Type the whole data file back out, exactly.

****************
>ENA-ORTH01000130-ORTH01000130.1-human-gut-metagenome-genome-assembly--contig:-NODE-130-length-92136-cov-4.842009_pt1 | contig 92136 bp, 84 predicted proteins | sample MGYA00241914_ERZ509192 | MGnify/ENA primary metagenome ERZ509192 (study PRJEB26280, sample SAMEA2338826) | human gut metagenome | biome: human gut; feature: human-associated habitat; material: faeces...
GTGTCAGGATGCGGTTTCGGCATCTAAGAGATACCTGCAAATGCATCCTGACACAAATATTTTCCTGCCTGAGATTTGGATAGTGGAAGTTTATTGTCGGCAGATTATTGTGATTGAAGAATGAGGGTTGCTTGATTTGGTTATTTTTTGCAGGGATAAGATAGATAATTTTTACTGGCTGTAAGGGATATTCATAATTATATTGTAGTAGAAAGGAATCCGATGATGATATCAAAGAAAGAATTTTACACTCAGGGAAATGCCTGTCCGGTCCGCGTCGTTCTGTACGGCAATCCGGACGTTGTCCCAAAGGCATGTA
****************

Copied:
>ENA-ORTH01000130-ORTH01000130.1-human-gut-metagenome-genome-assembly--contig:-NODE-130-length-92136-cov-4.842009_pt1 | contig 92136 bp, 84 predicted proteins | sample MGYA00241914_ERZ509192 | MGnify/ENA primary metagenome ERZ509192 (study PRJEB26280, sample SAMEA2338826) | human gut metagenome | biome: human gut; feature: human-associated habitat; material: faeces...
GTGTCAGGATGCGGTTTCGGCATCTAAGAGATACCTGCAAATGCATCCTGACACAAATATTTTCCTGCCTGAGATTTGGATAGTGGAAGTTTATTGTCGGCAGATTATTGTGATTGAAGAATGAGGGTTGCTTGATTTGGTTATTTTTTGCAGGGATAAGATAGATAATTTTTACTGGCTGTAAGGGATATTCATAATTATATTGTAGTAGAAAGGAATCCGATGATGATATCAAAGAAAGAATTTTACACTCAGGGAAATGCCTGTCCGGTCCGCGTCGTTCTGTACGGCAATCCGGACGTTGTCCCAAAGGCATGTA